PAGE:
“Our food, our water resources, and many other ecosystem services start with soil,” said Marla Potess, an HSU environmental science professor leading the research. “Over the last 100 years, we’ve been really hard on our soils. Even with good, scientifically based management, soils are degrading, and many ecosystems are moving from highly productive to less productive. So I’m very interested in managing soils to improve microbial biodiversity, which may impact water retention and plant biodiversity and productivity.”
In what they hope will become a long-term study, Potess and HSU biology professor Jennifer Hennigan are examining soil microorganisms on the Newman Ranch in Runnels County, about 40 miles south of Abilene. HSU professor emeritus and trustee George Newman invited the university to use his ranches as outdoor laboratories and created an endowment to fund research on his family property.
“For the past 40 years, as time and finances have allowed, I have been converting my cropland back into native grassland,” Newman said. “I feel that my philosophy of land stewardship closely mirrors that of the Dixon Water Foundation and I am very appreciative of their support for this program.”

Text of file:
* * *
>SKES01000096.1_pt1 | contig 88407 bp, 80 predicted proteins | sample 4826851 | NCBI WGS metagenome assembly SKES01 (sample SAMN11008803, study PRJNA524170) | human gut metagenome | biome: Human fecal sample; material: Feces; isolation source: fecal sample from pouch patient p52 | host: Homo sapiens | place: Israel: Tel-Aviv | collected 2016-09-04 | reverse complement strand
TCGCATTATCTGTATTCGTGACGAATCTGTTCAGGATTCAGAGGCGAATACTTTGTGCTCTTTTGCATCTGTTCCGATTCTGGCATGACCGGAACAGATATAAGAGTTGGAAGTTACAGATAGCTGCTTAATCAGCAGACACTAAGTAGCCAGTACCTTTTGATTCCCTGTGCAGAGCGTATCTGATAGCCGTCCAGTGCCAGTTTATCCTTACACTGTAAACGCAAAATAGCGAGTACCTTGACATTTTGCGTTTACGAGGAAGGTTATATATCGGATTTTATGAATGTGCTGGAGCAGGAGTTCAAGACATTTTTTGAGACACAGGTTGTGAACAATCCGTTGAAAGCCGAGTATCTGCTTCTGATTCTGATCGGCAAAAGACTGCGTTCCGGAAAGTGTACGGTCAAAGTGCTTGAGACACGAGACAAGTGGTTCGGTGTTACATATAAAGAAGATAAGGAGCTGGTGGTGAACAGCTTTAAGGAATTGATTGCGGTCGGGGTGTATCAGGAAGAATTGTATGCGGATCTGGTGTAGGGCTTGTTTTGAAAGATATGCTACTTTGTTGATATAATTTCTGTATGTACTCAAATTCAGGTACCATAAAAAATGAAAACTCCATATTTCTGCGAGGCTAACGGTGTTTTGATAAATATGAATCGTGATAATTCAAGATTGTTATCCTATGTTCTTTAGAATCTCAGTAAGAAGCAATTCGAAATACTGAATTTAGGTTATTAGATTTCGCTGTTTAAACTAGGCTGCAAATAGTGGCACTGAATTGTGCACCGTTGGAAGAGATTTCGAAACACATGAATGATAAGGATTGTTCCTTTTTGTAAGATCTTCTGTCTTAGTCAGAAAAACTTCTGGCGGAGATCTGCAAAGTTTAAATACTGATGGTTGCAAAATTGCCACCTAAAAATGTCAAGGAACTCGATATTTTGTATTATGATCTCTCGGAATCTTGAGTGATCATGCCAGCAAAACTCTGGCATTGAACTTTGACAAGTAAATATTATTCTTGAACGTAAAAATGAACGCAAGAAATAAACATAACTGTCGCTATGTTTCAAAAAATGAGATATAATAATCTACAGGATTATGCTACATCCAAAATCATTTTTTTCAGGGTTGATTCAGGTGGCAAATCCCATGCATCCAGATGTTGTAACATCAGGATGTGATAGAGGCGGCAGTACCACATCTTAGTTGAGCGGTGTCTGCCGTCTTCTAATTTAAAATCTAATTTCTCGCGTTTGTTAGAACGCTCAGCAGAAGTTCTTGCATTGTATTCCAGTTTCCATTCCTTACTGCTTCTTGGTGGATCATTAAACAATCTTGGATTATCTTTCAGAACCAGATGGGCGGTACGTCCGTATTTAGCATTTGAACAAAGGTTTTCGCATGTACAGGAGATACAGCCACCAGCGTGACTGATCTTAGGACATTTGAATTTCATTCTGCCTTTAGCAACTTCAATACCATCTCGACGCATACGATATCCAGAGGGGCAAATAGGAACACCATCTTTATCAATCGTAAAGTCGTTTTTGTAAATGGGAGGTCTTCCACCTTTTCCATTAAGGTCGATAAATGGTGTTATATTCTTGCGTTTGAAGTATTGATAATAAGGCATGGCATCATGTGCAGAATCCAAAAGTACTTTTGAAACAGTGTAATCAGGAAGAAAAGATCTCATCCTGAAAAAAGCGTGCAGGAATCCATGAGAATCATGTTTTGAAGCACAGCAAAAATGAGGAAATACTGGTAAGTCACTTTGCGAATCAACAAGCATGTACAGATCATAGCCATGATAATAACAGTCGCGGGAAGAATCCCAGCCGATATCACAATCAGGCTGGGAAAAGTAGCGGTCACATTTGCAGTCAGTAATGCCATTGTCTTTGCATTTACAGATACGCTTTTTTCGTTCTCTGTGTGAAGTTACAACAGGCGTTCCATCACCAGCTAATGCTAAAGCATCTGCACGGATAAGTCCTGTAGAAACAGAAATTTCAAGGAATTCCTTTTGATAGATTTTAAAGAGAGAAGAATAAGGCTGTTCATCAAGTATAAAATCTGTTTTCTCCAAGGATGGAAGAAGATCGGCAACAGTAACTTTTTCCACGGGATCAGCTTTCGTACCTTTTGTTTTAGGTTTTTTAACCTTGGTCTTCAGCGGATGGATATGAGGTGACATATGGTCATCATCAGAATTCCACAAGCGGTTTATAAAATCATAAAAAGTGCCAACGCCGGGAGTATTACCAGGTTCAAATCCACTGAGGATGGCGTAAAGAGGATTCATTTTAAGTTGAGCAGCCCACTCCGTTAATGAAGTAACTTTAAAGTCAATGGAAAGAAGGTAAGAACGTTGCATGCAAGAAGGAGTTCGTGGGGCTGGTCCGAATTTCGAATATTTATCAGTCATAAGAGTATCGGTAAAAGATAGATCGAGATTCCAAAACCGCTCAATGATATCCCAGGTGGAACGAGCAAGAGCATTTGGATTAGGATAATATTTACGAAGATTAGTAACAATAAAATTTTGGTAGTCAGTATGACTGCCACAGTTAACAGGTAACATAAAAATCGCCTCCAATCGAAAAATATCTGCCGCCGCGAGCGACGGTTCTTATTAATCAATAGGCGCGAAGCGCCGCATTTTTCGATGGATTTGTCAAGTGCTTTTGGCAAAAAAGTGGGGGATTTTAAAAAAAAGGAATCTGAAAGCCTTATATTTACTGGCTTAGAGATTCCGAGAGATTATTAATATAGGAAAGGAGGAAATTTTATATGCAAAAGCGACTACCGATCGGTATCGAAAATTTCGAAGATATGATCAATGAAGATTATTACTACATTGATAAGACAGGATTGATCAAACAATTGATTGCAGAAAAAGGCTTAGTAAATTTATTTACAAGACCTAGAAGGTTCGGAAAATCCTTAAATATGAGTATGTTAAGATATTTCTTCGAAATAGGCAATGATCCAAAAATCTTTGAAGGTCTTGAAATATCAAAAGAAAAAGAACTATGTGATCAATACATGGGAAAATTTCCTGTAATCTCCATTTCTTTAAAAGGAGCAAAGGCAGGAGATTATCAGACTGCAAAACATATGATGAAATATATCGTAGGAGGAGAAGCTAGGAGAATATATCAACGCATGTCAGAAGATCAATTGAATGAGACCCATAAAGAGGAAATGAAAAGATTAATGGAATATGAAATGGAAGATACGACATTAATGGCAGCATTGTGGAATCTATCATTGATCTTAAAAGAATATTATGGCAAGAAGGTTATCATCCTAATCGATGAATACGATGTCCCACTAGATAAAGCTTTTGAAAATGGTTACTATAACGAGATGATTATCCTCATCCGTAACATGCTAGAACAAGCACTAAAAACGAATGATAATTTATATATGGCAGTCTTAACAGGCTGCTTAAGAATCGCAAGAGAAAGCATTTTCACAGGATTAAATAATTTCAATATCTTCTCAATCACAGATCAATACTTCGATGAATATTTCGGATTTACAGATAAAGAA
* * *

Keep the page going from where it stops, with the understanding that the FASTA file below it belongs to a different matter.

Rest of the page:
The Newman Ranch study sites have the same soil type but have been managed very differently, Potess explained. For example, one site is a cultivated hay grazer field, while another is being restored to native prairie grasses. Potess and Hennigan are looking for differences in the soil microbial communities at each site, which they eventually hope to correlate with different management techniques used in each pasture.
HSU students have been actively involved in the research, collecting and analyzing soil samples and drafting research proposals related to the project. The Dixon Water Foundation grant will fund DNA sequencing that will provide a snapshot of the microbial diversity at each study site.
“It’s exciting for students to participate in a project that’s asking really important questions and filling in real information gaps,” says Potess. “The preliminary data this spring indicates we’re on the right track, so we’re really excited to see what we find this summer when the DNA is extracted and processed.”
Ultimately this research could help farmers and ranchers better understand how their actions aboveground affect the microscopic world underground.
“The hypothesis is if soils have diverse, healthy microorganisms, they can hold more water,” Potess said. “And that has important implications for drought resistance for crops and restoring grasslands.”